There Is No “I” in “Team”?


There is no “i” in team? Of course there is.

What first-person pronoun might any team member use?  How about me, myself, and I?  If that troika is not on your team, please tell me who is.

With respect to “me,” organizational change management practitioners are advised to

… clearly articulate what is changing, how the change benefits or affects the organization, and how the change affects him or her individually (often referred to as “What’s In It For Me”). If people see progress they can relate to, then they are more likely to continue the change effort and help to reach the future state and sustain the change.  (ACMP Standard for Change 5.2.1)

Prosci puts it this way:

Making a change is a personal choice, no matter what senior leaders believe. Communications about change must resonate. To be effective, communications must get at what an employee cares about and values. To gain their support, you must provide a compelling case for how they will be better off or what they get out of engaging in the change. Answer WIIFM (what’s in it for me?) early and often in your communications. (Prosci Change Communication Checklist)


OK, so we do need to recognize each individual team member and somehow answer for each, “What’s in it for me?”

With knowledge of a proposed change and its expected business benefits, we could imagine how individuals might be better off or what they might get out of engaging in the change:

  • You’ll have a single sign-on
  • Forms will pre-populate and eliminate duplicate data entry
  • Metrics will appear on a new dashboard
  • You can drill down to view data in customized ways without creating a custom report format
  • System response time will improve
  • Customer records will now include a lifetime value score
  • And on, and on, and on, including
  • You will still have a job

Who wouldn’t love all of that?

Does this list of new or improved system functionality and related processes and policies really get at what an employee cares about and values?  And will stating this or any list of imagined–or even reasonably expected–benefits early and often (seven times in seven ways) create a compelling case for any particular individual?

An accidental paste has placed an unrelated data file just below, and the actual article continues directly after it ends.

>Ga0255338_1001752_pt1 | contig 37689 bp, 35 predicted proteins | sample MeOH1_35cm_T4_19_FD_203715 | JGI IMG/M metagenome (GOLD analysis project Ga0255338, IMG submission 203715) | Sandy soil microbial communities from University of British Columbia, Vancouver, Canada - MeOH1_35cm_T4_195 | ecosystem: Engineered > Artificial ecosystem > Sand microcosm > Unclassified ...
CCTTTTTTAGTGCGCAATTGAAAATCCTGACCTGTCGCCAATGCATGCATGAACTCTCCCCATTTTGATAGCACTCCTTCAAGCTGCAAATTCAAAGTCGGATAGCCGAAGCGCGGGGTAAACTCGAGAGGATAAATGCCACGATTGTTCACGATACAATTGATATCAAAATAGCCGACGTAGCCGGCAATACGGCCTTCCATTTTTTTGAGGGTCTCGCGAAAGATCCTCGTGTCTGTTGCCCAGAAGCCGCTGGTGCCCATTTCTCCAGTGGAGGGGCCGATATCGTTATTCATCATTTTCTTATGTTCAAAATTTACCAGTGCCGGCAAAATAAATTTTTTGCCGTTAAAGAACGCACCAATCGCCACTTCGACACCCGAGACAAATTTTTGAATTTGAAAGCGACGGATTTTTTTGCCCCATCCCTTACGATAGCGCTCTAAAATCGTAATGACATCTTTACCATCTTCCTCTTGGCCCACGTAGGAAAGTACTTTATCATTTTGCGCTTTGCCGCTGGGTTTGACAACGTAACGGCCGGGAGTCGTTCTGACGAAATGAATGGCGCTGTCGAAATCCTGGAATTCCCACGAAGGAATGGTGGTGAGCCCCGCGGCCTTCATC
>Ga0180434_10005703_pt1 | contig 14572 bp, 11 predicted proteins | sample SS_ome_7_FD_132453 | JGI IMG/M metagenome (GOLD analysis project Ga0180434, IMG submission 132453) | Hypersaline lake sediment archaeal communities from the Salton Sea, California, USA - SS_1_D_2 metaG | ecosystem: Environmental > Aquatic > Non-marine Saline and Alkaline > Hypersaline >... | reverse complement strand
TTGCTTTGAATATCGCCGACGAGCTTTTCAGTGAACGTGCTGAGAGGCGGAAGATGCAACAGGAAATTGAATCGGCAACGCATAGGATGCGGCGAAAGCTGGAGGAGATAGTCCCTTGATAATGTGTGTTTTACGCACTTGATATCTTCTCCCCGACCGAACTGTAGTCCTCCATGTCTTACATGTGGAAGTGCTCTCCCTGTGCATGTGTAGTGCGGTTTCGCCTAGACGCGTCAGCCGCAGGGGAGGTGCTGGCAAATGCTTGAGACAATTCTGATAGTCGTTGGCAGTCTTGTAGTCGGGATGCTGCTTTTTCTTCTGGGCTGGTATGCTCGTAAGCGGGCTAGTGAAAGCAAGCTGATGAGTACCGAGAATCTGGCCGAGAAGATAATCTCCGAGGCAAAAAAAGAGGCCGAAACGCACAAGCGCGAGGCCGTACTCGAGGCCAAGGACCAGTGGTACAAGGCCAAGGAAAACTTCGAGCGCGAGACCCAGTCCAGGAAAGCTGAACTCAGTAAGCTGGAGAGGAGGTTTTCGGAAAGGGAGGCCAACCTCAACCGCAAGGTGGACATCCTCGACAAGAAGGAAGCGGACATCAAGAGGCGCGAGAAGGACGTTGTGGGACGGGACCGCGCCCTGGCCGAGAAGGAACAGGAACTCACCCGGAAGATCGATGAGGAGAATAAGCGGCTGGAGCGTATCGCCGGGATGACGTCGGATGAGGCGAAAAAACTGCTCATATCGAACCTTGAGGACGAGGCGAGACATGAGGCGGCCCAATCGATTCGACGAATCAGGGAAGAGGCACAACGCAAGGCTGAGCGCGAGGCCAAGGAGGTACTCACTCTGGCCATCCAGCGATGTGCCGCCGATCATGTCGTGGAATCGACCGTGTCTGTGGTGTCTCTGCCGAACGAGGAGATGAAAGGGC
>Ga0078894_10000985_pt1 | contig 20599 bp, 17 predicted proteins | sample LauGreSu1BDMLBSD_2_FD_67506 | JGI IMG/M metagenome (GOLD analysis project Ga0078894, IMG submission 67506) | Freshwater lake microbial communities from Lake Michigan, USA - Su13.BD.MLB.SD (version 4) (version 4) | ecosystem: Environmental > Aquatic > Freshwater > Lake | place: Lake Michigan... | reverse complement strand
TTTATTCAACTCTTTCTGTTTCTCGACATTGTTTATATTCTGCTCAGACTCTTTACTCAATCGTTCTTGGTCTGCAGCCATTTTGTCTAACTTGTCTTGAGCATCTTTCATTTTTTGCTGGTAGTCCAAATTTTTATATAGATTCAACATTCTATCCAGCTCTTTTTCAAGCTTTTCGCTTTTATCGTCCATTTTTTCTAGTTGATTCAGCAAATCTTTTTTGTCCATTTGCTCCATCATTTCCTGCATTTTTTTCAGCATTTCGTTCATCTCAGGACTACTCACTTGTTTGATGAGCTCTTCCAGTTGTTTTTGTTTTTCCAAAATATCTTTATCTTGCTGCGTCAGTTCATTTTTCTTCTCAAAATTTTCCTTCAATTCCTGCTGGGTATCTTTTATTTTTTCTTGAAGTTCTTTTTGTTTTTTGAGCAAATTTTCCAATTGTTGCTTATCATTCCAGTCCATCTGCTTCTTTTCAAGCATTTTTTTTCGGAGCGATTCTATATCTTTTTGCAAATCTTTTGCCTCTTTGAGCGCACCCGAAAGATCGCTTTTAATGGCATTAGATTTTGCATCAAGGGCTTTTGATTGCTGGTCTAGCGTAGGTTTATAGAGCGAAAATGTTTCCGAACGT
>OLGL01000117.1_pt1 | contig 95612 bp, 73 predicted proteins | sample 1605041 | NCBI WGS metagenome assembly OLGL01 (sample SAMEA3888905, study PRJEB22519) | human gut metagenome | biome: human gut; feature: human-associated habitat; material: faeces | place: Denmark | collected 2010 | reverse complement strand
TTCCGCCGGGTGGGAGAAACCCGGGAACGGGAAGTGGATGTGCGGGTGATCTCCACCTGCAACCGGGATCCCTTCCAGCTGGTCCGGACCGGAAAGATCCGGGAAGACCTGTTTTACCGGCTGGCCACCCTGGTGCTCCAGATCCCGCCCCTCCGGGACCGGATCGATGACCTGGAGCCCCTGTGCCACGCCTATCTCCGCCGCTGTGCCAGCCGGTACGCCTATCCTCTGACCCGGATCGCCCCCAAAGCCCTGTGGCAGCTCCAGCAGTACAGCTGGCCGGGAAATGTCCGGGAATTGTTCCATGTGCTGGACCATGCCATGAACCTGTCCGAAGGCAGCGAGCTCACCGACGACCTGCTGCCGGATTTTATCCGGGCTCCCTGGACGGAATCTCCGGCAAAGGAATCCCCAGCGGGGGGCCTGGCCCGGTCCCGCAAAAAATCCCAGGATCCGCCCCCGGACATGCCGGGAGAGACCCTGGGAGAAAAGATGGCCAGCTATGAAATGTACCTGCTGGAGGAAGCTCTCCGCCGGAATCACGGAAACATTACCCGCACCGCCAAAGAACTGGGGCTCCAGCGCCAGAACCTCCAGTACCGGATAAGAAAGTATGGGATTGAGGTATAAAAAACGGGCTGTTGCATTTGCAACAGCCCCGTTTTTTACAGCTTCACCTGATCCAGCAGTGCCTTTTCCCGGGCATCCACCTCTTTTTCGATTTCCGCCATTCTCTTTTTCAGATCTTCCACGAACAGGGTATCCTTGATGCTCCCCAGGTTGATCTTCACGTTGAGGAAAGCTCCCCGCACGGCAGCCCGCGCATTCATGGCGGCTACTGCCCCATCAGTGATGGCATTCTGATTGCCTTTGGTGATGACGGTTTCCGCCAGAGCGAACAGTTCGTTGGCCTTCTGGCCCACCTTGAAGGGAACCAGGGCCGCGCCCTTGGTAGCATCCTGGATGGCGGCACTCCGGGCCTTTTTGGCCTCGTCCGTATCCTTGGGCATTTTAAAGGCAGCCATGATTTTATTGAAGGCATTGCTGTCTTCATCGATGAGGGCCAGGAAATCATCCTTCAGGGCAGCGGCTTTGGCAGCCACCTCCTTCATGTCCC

How are we to know, for each individual, what they care about and value, and if we were to know, how could we incorporate that information into anything but hundreds or thousands of highly individualized and personalized communications?  Both the possibility and practicality of such an approach seem problematic.

Another Approach

Ask, don’t tell.

Let’s move from a transactional approach (here’s how you will be better off; here’s what you will get out of the change) to a relational approach (how do you see and value the change?).

In the former, I’m telling you (and mostly guessing) in exchange for your support. That’s the transaction. In the latter, you’re telling me (and you know you best), identifying your values, and offering your support.

Rather than seeking to compel through artful communication, what if we seek to elicit, engender, and engage?  Rather than describing potential benefits, what if we allow for their discovery?

It could work like this.  Leaders closest to affected employees present clear and consistent statements of intended business benefits (something like the list above) and then, perhaps in a team meeting, invite each employee to question, consider, and respond.  A worksheet would encourage respondents to externalize thoughts and feelings while preserving privacy if desired.

What appears on each worksheet, for each employee, are highly individualized, personal responses that are much more likely to include what’s really important and valued.

Now we know what employees care about and value, and how that aligns with proposed changes, because each one has told us.  Better yet, each employee knows in their own words from their own point of view. No guess work. Deeper employee engagement through participative discovery. Voluntary alignment and commitment to support and achieve what’s valued. And opportunities to reveal unforeseen impacts or concerns.

Some say “There is no I in team, but there is me,” and as for me, that’s most important.

Have you implemented a similar approach?

Learn. Do. Teach. Lead.


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